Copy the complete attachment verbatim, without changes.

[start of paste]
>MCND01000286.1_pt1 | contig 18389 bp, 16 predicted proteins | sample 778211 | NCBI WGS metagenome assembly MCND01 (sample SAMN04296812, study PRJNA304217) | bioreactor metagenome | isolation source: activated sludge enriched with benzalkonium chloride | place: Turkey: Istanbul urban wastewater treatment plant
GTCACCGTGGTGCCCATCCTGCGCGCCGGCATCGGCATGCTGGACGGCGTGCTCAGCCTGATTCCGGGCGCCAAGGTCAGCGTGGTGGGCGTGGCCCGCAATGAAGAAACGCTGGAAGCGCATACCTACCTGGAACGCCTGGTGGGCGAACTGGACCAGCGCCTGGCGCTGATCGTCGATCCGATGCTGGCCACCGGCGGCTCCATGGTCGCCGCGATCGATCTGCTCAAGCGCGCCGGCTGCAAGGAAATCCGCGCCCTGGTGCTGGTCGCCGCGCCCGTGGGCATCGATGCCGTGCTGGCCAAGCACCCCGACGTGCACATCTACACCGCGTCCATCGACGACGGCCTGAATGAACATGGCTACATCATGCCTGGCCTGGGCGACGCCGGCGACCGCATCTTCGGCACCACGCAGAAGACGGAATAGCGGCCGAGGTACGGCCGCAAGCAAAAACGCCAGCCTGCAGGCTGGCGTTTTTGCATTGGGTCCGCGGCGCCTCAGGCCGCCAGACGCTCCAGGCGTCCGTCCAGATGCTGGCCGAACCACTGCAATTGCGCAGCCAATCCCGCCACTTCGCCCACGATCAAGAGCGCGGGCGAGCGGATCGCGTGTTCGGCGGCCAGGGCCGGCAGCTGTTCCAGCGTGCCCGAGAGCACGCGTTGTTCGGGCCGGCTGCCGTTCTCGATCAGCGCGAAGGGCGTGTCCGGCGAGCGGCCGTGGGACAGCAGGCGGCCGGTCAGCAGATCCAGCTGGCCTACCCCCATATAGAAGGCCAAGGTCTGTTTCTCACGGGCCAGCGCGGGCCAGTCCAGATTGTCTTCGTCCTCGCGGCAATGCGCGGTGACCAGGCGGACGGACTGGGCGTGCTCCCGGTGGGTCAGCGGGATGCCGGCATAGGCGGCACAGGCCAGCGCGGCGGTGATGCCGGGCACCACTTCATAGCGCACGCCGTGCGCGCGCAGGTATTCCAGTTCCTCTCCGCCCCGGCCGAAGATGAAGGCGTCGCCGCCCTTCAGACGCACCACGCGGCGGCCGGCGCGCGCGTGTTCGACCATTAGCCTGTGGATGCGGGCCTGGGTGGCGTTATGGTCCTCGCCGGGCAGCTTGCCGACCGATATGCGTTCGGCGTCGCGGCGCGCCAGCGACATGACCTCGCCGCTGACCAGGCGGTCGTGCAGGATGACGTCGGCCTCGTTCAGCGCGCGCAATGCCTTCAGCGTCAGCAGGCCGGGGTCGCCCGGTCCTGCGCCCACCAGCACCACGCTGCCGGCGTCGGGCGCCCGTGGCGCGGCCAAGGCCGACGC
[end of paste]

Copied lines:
>MCND01000286.1_pt1 | contig 18389 bp, 16 predicted proteins | sample 778211 | NCBI WGS metagenome assembly MCND01 (sample SAMN04296812, study PRJNA304217) | bioreactor metagenome | isolation source: activated sludge enriched with benzalkonium chloride | place: Turkey: Istanbul urban wastewater treatment plant
GTCACCGTGGTGCCCATCCTGCGCGCCGGCATCGGCATGCTGGACGGCGTGCTCAGCCTGATTCCGGGCGCCAAGGTCAGCGTGGTGGGCGTGGCCCGCAATGAAGAAACGCTGGAAGCGCATACCTACCTGGAACGCCTGGTGGGCGAACTGGACCAGCGCCTGGCGCTGATCGTCGATCCGATGCTGGCCACCGGCGGCTCCATGGTCGCCGCGATCGATCTGCTCAAGCGCGCCGGCTGCAAGGAAATCCGCGCCCTGGTGCTGGTCGCCGCGCCCGTGGGCATCGATGCCGTGCTGGCCAAGCACCCCGACGTGCACATCTACACCGCGTCCATCGACGACGGCCTGAATGAACATGGCTACATCATGCCTGGCCTGGGCGACGCCGGCGACCGCATCTTCGGCACCACGCAGAAGACGGAATAGCGGCCGAGGTACGGCCGCAAGCAAAAACGCCAGCCTGCAGGCTGGCGTTTTTGCATTGGGTCCGCGGCGCCTCAGGCCGCCAGACGCTCCAGGCGTCCGTCCAGATGCTGGCCGAACCACTGCAATTGCGCAGCCAATCCCGCCACTTCGCCCACGATCAAGAGCGCGGGCGAGCGGATCGCGTGTTCGGCGGCCAGGGCCGGCAGCTGTTCCAGCGTGCCCGAGAGCACGCGTTGTTCGGGCCGGCTGCCGTTCTCGATCAGCGCGAAGGGCGTGTCCGGCGAGCGGCCGTGGGACAGCAGGCGGCCGGTCAGCAGATCCAGCTGGCCTACCCCCATATAGAAGGCCAAGGTCTGTTTCTCACGGGCCAGCGCGGGCCAGTCCAGATTGTCTTCGTCCTCGCGGCAATGCGCGGTGACCAGGCGGACGGACTGGGCGTGCTCCCGGTGGGTCAGCGGGATGCCGGCATAGGCGGCACAGGCCAGCGCGGCGGTGATGCCGGGCACCACTTCATAGCGCACGCCGTGCGCGCGCAGGTATTCCAGTTCCTCTCCGCCCCGGCCGAAGATGAAGGCGTCGCCGCCCTTCAGACGCACCACGCGGCGGCCGGCGCGCGCGTGTTCGACCATTAGCCTGTGGATGCGGGCCTGGGTGGCGTTATGGTCCTCGCCGGGCAGCTTGCCGACCGATATGCGTTCGGCGTCGCGGCGCGCCAGCGACATGACCTCGCCGCTGACCAGGCGGTCGTGCAGGATGACGTCGGCCTCGTTCAGCGCGCGCAATGCCTTCAGCGTCAGCAGGCCGGGGTCGCCCGGTCCTGCGCCCACCAGCACCACGCTGCCGGCGTCGGGCGCCCGTGGCGCGGCCAAGGCCGACGC